The plaintiff was initially treated by emergency medical technicians who found him unconscious and bleeding from his nose. Once at hospital, he was diagnosed with “multiple trauma” including a skull fracture, closed head injury, fractured clavicle, fractured scapula and numerous fractured ribs. He remained at the hospital in excess of one month during which time he exhibited occasional bouts of confabulation and disorientation. For example, while at the hospital he articulated his belief that he was injured when he was hit by a pitch at a Red Sox fantasy camp. In another instance, he expressed his belief that he was injured due to falling off a ladder while intoxicated. He was released from the hospital only after these complications ultimately abated.

Upon his eventual discharge from hospital, he engaged in both occupational and physical therapy for several months, all the while making remarkable progress. Apart from developing a mild case of tinnitus, he steadily regained his base line health and seemingly made a near full recovery. Within 7 months of his accident, the plaintiff was again able to independently care for all of his needs. He was soon cleared by his physicians to return to work. Within 9 months of his accident, he placed 4th in a state wide chess tournament.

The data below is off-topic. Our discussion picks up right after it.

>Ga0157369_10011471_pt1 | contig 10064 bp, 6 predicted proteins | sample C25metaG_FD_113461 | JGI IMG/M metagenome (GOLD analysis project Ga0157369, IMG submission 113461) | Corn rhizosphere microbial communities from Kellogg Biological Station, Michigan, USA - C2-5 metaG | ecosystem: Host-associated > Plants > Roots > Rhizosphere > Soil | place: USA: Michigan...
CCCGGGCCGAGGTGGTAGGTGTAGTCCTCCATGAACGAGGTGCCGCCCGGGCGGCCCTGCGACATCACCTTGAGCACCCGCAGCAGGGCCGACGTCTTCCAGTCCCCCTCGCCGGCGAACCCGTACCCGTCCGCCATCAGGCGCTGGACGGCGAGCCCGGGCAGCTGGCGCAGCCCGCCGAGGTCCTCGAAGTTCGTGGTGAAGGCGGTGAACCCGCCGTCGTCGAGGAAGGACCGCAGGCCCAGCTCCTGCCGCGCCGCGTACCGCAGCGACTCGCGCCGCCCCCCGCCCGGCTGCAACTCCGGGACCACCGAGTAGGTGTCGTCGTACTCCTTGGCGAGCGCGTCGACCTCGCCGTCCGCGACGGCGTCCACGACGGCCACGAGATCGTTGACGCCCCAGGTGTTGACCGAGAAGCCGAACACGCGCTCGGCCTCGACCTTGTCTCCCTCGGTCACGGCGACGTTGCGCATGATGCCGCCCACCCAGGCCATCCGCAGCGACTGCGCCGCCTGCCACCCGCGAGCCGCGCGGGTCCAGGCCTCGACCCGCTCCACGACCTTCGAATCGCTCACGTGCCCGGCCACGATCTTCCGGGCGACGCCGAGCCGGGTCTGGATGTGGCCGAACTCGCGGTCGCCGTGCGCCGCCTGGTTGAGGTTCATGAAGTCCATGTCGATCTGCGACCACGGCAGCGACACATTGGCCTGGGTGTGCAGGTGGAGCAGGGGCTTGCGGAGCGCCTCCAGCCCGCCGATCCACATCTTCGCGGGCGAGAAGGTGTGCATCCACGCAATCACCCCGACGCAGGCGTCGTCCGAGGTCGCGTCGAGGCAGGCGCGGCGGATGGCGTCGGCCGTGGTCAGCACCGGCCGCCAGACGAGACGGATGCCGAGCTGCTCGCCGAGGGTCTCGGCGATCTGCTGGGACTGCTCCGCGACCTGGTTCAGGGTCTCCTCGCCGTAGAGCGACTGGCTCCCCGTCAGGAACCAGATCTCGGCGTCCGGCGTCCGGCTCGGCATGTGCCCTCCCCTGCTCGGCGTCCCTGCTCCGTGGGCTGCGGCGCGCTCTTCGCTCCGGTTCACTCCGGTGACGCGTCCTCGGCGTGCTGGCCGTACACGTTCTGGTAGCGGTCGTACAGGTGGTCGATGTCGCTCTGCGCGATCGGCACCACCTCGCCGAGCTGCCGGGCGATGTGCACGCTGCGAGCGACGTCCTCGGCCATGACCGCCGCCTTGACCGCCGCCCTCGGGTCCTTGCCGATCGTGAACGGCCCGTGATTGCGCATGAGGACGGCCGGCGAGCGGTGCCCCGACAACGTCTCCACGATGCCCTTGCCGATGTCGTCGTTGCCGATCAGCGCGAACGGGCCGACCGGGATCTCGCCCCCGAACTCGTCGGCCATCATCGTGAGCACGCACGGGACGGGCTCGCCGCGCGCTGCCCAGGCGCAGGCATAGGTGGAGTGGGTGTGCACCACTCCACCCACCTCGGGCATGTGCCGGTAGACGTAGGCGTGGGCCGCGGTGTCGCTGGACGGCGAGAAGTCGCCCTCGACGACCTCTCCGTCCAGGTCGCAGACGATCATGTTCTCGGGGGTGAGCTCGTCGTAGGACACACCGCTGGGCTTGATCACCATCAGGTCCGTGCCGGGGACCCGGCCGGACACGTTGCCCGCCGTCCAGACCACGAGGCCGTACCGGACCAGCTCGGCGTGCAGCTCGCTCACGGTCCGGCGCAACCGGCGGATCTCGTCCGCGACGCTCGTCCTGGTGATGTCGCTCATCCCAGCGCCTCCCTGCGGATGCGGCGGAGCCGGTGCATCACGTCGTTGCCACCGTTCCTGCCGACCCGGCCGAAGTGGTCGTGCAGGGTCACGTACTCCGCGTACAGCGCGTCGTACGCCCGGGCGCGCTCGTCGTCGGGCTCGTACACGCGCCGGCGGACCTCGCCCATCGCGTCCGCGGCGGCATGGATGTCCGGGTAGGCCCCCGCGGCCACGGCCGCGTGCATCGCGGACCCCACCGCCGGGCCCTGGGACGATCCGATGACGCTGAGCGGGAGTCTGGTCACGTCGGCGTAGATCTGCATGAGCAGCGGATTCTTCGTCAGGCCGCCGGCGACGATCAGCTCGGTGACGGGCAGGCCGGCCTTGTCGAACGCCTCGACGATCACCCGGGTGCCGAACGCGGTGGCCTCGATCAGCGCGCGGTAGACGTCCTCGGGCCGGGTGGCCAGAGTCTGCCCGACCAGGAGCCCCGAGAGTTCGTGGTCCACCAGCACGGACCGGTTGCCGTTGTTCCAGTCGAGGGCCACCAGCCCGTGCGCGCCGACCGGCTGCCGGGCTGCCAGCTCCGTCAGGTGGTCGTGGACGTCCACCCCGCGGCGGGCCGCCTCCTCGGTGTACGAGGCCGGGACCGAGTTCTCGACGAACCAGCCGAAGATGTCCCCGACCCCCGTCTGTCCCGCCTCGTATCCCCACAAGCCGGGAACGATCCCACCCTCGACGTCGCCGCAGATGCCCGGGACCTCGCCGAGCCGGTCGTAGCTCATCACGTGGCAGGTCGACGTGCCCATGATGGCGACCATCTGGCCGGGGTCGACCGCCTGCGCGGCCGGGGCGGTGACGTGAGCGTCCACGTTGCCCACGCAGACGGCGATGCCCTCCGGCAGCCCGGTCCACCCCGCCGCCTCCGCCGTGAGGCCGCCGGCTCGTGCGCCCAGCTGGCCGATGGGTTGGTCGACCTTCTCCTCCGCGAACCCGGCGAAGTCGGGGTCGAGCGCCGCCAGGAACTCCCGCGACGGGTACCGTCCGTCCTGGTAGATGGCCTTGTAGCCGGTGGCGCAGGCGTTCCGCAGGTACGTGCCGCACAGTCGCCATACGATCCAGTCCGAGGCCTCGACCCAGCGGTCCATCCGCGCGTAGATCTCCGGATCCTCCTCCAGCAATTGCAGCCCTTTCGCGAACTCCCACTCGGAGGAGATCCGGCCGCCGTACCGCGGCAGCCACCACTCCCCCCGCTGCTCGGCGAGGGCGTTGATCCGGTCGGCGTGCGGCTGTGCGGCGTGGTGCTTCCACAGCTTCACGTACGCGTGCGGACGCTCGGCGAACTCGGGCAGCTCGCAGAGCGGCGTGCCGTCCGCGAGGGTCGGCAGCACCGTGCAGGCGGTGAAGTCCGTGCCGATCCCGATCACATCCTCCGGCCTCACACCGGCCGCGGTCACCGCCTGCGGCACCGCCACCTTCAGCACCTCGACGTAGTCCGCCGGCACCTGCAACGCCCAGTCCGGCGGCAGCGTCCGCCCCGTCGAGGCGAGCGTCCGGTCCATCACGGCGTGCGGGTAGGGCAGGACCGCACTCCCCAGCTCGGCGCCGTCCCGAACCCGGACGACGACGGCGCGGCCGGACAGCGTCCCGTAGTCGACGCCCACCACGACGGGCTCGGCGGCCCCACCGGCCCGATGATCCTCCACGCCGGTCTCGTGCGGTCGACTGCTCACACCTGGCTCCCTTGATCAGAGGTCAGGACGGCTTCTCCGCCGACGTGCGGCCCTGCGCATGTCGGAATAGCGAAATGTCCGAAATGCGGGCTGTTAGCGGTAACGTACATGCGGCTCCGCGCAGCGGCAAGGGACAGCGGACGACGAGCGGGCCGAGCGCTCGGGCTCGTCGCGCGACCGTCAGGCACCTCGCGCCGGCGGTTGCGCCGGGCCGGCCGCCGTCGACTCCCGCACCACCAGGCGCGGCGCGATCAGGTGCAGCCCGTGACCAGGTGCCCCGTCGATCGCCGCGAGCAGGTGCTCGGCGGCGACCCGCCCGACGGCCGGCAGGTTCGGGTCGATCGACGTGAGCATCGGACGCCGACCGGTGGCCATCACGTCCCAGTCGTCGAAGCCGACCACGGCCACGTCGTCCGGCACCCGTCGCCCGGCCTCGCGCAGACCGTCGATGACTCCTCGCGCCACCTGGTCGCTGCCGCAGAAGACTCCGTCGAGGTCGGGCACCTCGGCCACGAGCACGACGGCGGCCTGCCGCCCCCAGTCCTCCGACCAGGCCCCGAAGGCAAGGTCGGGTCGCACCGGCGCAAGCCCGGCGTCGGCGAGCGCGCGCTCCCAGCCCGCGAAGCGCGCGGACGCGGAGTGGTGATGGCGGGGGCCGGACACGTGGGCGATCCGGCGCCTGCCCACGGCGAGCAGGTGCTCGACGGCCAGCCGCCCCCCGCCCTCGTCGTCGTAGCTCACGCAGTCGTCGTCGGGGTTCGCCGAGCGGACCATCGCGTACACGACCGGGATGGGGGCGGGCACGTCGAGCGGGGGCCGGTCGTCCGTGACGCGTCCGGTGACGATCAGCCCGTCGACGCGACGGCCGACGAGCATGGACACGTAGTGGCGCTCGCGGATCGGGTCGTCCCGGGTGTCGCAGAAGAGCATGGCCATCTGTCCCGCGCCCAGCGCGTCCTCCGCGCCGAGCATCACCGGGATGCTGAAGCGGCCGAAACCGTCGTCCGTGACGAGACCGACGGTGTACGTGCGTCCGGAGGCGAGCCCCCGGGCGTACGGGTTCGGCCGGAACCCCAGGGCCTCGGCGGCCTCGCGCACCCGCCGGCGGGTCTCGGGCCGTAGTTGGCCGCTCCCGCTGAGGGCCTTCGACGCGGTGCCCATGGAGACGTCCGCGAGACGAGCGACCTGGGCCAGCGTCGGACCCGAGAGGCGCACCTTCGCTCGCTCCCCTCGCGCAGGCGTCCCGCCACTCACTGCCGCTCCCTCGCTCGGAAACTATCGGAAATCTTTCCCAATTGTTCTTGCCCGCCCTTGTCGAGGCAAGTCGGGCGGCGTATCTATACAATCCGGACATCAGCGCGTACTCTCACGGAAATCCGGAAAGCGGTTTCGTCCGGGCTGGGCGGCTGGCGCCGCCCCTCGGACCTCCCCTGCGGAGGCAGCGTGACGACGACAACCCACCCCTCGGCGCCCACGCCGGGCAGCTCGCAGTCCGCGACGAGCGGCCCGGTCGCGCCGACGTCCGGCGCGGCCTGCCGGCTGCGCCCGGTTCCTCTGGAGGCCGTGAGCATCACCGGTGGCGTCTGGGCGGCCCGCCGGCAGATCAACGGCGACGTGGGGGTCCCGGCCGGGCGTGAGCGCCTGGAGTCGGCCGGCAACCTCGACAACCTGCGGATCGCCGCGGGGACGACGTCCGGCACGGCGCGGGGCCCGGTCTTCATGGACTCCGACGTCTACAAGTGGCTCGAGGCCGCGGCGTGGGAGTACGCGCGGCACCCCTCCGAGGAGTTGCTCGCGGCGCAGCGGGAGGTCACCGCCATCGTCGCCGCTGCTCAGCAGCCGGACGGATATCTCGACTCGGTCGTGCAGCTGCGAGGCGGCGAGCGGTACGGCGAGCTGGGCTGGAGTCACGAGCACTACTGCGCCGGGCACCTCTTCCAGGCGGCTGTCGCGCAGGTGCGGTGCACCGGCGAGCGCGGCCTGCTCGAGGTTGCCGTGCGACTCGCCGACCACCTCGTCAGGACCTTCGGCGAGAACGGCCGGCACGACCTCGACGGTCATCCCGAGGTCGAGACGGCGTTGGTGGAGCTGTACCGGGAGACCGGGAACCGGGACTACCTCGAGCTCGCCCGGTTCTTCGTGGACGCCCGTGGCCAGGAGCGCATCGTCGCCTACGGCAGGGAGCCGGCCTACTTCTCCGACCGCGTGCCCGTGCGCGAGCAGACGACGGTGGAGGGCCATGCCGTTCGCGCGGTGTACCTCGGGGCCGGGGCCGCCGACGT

The defendant asserted that the plaintiff’s comparative negligence contributed to the accident. Numerous co-workers were prepared to testify that the plaintiff was acting recklessly immediately prior to the accident. Moreover, it was alleged that the plaintiff’s remarkable recovery precluded any credible claim of a prolonged or permanent disability.

The case settled at mediation for $891,716.00

Wrongful Death due to Nursing Home Negligence

The plaintiff, who suffered from severe dementia, was a resident at the defendant’s facility. It is uncontested that the plaintiff relied entirely on the defendants for even the most basic activities of daily living. At the time of the facts that give rise to this case, it was generally accepted that the plaintiff’s health was in a period of drastic decline.

Upon her admission to the defendant’s facility, the plaintiff underwent an evaluation which identified that she was at increased risk for choking. Because of her particular compromised condition, (frontal temporal dementia and Pick’s Disease), choking is a generally recognized hazard.